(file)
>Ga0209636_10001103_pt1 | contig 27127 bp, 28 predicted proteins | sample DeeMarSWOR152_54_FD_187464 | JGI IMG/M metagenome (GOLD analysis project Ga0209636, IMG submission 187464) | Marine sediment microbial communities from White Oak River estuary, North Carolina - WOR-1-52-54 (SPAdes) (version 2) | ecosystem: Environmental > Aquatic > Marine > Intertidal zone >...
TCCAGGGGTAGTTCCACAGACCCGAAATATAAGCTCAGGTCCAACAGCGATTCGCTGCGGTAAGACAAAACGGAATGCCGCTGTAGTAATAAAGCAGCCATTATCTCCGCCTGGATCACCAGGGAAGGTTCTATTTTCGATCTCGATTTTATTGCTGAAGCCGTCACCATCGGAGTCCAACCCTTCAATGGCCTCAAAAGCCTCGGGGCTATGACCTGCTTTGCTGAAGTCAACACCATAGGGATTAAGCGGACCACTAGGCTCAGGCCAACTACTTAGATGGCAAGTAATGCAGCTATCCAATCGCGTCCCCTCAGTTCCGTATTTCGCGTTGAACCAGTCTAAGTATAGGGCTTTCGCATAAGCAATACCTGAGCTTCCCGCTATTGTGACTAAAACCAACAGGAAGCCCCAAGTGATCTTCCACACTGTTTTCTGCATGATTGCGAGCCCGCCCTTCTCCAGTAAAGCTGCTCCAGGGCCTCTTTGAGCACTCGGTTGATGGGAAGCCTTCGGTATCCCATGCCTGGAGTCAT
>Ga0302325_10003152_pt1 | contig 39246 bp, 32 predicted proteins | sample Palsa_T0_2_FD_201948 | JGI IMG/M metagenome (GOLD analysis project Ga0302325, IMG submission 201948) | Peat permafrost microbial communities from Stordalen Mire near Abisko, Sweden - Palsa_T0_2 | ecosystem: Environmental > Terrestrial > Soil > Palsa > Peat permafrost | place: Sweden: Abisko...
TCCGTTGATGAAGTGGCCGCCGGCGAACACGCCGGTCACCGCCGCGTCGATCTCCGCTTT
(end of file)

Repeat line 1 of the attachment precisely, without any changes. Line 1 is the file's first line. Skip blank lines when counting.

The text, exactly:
>Ga0209636_10001103_pt1 | contig 27127 bp, 28 predicted proteins | sample DeeMarSWOR152_54_FD_187464 | JGI IMG/M metagenome (GOLD analysis project Ga0209636, IMG submission 187464) | Marine sediment microbial communities from White Oak River estuary, North Carolina - WOR-1-52-54 (SPAdes) (version 2) | ecosystem: Environmental > Aquatic > Marine > Intertidal zone >...